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Understanding the Barriers to Pediatric Oncologist Engagement and Accrual to Clinical Trials in National Cancer Institute-Designated Community Oncology Research Programs.

  • Author(s): Dickens, David S;
  • Roth, Michael E;
  • Pollock, Brad H;
  • Langevin, Anne-Marie
  • et al.


Clinical trial participation leads to progress in cancer care. Principal investigators (PIs) and clinical research associates (CRAs) play key roles in the provision and maintenance of clinical trial portfolios at their sites. Previous studies have evaluated the educational and resource needs of adult oncology providers, but nothing to date has focused on providers of pediatric oncology care. We aimed to identify the educational needs and clinical trial participation barriers at National Cancer Institute Community Oncology Research Program (NCORP) Children's Oncology Group (COG) sites to improve the quality of site investigator engagement.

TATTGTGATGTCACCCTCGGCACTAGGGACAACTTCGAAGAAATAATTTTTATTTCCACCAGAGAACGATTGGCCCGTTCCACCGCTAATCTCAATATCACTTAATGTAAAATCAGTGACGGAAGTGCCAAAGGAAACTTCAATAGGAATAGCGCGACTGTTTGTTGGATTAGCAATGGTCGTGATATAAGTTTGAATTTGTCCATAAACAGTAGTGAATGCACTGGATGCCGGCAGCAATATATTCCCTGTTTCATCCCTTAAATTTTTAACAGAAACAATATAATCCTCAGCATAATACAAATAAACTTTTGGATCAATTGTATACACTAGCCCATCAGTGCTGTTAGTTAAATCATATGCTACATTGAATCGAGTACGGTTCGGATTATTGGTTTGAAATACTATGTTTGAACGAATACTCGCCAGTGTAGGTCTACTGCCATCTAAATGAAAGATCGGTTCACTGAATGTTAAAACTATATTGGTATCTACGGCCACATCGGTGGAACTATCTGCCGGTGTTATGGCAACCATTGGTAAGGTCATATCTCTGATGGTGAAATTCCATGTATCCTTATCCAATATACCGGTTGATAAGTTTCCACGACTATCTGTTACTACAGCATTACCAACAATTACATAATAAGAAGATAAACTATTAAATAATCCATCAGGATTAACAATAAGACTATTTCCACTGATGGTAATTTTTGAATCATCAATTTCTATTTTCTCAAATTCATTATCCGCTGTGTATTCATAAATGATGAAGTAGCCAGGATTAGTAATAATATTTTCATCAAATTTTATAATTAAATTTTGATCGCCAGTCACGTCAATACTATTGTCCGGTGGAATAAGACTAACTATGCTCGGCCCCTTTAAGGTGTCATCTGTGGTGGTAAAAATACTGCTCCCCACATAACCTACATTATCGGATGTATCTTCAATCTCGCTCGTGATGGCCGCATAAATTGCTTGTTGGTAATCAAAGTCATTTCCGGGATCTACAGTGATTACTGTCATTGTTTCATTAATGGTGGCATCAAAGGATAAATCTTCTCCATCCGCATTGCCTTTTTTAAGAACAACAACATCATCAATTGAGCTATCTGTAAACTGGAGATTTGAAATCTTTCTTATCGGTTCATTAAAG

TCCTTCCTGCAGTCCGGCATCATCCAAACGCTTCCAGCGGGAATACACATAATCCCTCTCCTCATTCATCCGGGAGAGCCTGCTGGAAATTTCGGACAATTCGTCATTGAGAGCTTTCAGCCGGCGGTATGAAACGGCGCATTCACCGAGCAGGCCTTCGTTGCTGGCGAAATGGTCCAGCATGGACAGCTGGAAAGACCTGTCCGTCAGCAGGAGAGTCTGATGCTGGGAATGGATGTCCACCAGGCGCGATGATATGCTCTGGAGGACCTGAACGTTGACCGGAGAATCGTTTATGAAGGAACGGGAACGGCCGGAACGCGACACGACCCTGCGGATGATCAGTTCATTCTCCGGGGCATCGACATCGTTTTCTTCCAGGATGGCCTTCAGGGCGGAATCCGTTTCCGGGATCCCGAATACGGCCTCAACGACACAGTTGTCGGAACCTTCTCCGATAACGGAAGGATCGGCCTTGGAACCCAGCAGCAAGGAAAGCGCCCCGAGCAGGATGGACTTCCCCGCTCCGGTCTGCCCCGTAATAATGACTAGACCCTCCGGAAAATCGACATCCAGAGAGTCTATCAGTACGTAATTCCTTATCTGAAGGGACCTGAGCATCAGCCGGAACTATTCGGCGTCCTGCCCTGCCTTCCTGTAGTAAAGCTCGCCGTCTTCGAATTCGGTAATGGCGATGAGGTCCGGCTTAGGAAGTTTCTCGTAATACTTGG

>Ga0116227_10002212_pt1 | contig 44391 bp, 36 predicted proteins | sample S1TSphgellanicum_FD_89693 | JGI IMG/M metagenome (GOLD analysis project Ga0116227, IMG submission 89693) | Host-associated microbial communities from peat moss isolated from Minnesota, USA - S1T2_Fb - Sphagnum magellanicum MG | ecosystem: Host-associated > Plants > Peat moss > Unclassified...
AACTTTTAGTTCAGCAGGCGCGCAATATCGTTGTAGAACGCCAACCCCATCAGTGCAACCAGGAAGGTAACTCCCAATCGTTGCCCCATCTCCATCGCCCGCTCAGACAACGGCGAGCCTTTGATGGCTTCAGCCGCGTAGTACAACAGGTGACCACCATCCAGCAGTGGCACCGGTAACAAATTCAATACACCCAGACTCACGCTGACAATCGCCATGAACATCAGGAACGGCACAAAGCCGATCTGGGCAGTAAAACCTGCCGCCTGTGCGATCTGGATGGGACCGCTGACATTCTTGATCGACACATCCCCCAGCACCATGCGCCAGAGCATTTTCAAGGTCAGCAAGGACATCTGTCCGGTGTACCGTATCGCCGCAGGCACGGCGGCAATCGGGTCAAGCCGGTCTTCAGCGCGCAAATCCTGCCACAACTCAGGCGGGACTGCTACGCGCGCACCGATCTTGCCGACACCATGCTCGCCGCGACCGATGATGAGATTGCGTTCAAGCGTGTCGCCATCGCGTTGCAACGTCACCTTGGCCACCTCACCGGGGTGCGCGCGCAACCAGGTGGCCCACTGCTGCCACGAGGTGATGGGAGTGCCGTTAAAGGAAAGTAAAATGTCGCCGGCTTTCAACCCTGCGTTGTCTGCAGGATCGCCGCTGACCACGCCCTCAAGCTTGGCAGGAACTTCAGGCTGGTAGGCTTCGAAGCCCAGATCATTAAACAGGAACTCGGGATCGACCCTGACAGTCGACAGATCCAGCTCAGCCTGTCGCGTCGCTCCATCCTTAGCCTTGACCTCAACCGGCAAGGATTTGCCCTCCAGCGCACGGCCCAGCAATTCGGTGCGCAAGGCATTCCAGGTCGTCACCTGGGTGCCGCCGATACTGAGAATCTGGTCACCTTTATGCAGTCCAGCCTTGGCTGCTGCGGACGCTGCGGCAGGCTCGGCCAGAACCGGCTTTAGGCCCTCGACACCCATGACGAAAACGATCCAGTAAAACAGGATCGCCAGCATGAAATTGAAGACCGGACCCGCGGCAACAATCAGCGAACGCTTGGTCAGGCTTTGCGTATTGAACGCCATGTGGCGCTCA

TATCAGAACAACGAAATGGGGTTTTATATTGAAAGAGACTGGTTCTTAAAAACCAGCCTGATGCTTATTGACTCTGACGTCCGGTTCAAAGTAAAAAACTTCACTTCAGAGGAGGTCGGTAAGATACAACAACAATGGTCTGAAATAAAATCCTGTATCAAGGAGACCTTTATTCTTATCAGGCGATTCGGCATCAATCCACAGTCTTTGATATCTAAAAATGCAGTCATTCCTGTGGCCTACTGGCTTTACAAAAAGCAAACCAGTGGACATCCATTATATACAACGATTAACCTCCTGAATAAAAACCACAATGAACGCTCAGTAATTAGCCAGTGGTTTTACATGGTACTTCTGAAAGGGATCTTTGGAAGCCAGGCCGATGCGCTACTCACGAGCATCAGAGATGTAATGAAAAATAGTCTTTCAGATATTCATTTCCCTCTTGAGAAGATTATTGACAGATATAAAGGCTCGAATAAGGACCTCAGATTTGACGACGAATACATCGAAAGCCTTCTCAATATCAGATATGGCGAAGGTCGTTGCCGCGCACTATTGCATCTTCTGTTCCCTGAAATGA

Quality improvement surveys of pediatric clinical research staff at NCORP sites were performed. The first was a web-based inquiry of NCORP COG PIs and lead CRAs to assess their general understanding of NCORP organizational structure and needs. The second survey of COG PIs was conducted by one-on-one telephone interviews aimed at identifying specific barriers to physician engagement and patient enrollment in clinical trial research.


The majority of NCORP COG PIs and CRAs (63%) reported an incomplete understanding of NCORP structure, with approximately half expressing interest in developing stronger collaborations and engagement. Most NCORP COG PIs reported at least one shared barrier to clinical trial enrollment (78%), with inadequate protected time and research support (39% each) being the most frequently cited barriers.


Contributions to pediatric cancer clinical research at COG NCORP sites could be enhanced through improved education, resources, and time allocation.

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